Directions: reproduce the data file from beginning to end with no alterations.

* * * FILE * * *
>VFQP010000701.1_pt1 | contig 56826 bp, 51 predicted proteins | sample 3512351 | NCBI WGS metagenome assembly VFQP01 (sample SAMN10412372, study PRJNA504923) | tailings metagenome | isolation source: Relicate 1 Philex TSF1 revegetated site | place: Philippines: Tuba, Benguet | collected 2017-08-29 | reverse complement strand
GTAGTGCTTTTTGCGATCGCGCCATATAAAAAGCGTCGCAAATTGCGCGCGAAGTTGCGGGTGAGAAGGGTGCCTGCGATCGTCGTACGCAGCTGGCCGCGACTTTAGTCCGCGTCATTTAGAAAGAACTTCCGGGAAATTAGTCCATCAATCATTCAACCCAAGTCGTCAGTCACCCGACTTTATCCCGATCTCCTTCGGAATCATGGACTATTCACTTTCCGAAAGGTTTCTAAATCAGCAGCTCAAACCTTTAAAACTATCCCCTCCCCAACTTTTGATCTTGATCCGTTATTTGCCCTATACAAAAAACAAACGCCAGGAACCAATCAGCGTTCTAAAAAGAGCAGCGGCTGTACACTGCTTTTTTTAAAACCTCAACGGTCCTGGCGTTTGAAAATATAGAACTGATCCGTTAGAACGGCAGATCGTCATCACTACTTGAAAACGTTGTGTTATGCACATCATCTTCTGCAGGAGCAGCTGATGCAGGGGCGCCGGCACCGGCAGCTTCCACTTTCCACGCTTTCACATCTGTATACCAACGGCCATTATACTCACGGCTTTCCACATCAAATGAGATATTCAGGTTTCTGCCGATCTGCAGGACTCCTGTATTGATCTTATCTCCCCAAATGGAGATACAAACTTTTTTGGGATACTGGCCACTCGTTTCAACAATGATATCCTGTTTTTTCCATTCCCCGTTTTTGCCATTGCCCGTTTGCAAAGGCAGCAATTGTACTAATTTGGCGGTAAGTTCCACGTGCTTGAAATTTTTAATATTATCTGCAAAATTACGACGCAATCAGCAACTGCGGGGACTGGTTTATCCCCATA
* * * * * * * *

>VFQP010000701.1_pt1 | contig 56826 bp, 51 predicted proteins | sample 3512351 | NCBI WGS metagenome assembly VFQP01 (sample SAMN10412372, study PRJNA504923) | tailings metagenome | isolation source: Relicate 1 Philex TSF1 revegetated site | place: Philippines: Tuba, Benguet | collected 2017-08-29 | reverse complement strand
GTAGTGCTTTTTGCGATCGCGCCATATAAAAAGCGTCGCAAATTGCGCGCGAAGTTGCGGGTGAGAAGGGTGCCTGCGATCGTCGTACGCAGCTGGCCGCGACTTTAGTCCGCGTCATTTAGAAAGAACTTCCGGGAAATTAGTCCATCAATCATTCAACCCAAGTCGTCAGTCACCCGACTTTATCCCGATCTCCTTCGGAATCATGGACTATTCACTTTCCGAAAGGTTTCTAAATCAGCAGCTCAAACCTTTAAAACTATCCCCTCCCCAACTTTTGATCTTGATCCGTTATTTGCCCTATACAAAAAACAAACGCCAGGAACCAATCAGCGTTCTAAAAAGAGCAGCGGCTGTACACTGCTTTTTTTAAAACCTCAACGGTCCTGGCGTTTGAAAATATAGAACTGATCCGTTAGAACGGCAGATCGTCATCACTACTTGAAAACGTTGTGTTATGCACATCATCTTCTGCAGGAGCAGCTGATGCAGGGGCGCCGGCACCGGCAGCTTCCACTTTCCACGCTTTCACATCTGTATACCAACGGCCATTATACTCACGGCTTTCCACATCAAATGAGATATTCAGGTTTCTGCCGATCTGCAGGACTCCTGTATTGATCTTATCTCCCCAAATGGAGATACAAACTTTTTTGGGATACTGGCCACTCGTTTCAACAATGATATCCTGTTTTTTCCATTCCCCGTTTTTGCCATTGCCCGTTTGCAAAGGCAGCAATTGTACTAATTTGGCGGTAAGTTCCACGTGCTTGAAATTTTTAATATTATCTGCAAAATTACGACGCAATCAGCAACTGCGGGGACTGGTTTATCCCCATA